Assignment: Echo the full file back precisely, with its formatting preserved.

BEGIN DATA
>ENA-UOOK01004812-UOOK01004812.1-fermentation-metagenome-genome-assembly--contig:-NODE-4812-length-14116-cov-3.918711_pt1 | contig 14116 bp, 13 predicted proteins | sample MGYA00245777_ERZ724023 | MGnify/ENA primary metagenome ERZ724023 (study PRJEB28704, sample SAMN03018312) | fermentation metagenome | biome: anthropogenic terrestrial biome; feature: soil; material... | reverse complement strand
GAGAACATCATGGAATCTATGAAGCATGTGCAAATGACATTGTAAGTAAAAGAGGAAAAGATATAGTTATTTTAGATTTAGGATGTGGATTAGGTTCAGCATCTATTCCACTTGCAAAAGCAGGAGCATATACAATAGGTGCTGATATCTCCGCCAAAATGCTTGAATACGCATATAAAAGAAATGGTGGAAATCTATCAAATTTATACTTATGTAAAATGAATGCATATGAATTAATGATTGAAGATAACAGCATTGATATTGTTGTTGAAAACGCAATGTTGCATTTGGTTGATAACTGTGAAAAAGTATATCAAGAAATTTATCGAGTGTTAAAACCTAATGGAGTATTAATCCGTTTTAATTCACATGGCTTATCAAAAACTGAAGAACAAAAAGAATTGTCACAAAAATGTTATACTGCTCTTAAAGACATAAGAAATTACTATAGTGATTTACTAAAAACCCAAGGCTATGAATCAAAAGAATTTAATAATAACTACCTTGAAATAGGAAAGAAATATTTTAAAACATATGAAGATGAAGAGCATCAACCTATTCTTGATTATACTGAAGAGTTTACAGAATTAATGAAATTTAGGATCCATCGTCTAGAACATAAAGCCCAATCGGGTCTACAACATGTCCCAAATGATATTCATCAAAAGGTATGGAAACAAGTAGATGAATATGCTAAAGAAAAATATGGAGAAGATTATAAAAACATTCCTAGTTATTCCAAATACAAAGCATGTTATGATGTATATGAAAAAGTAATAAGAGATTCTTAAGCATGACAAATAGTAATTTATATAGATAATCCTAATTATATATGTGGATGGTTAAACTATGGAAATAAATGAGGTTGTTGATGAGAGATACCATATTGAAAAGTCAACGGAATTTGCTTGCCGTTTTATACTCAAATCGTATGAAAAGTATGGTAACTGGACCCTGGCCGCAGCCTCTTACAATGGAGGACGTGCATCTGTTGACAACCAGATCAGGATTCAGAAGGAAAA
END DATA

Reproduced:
>ENA-UOOK01004812-UOOK01004812.1-fermentation-metagenome-genome-assembly--contig:-NODE-4812-length-14116-cov-3.918711_pt1 | contig 14116 bp, 13 predicted proteins | sample MGYA00245777_ERZ724023 | MGnify/ENA primary metagenome ERZ724023 (study PRJEB28704, sample SAMN03018312) | fermentation metagenome | biome: anthropogenic terrestrial biome; feature: soil; material... | reverse complement strand
GAGAACATCATGGAATCTATGAAGCATGTGCAAATGACATTGTAAGTAAAAGAGGAAAAGATATAGTTATTTTAGATTTAGGATGTGGATTAGGTTCAGCATCTATTCCACTTGCAAAAGCAGGAGCATATACAATAGGTGCTGATATCTCCGCCAAAATGCTTGAATACGCATATAAAAGAAATGGTGGAAATCTATCAAATTTATACTTATGTAAAATGAATGCATATGAATTAATGATTGAAGATAACAGCATTGATATTGTTGTTGAAAACGCAATGTTGCATTTGGTTGATAACTGTGAAAAAGTATATCAAGAAATTTATCGAGTGTTAAAACCTAATGGAGTATTAATCCGTTTTAATTCACATGGCTTATCAAAAACTGAAGAACAAAAAGAATTGTCACAAAAATGTTATACTGCTCTTAAAGACATAAGAAATTACTATAGTGATTTACTAAAAACCCAAGGCTATGAATCAAAAGAATTTAATAATAACTACCTTGAAATAGGAAAGAAATATTTTAAAACATATGAAGATGAAGAGCATCAACCTATTCTTGATTATACTGAAGAGTTTACAGAATTAATGAAATTTAGGATCCATCGTCTAGAACATAAAGCCCAATCGGGTCTACAACATGTCCCAAATGATATTCATCAAAAGGTATGGAAACAAGTAGATGAATATGCTAAAGAAAAATATGGAGAAGATTATAAAAACATTCCTAGTTATTCCAAATACAAAGCATGTTATGATGTATATGAAAAAGTAATAAGAGATTCTTAAGCATGACAAATAGTAATTTATATAGATAATCCTAATTATATATGTGGATGGTTAAACTATGGAAATAAATGAGGTTGTTGATGAGAGATACCATATTGAAAAGTCAACGGAATTTGCTTGCCGTTTTATACTCAAATCGTATGAAAAGTATGGTAACTGGACCCTGGCCGCAGCCTCTTACAATGGAGGACGTGCATCTGTTGACAACCAGATCAGGATTCAGAAGGAAAA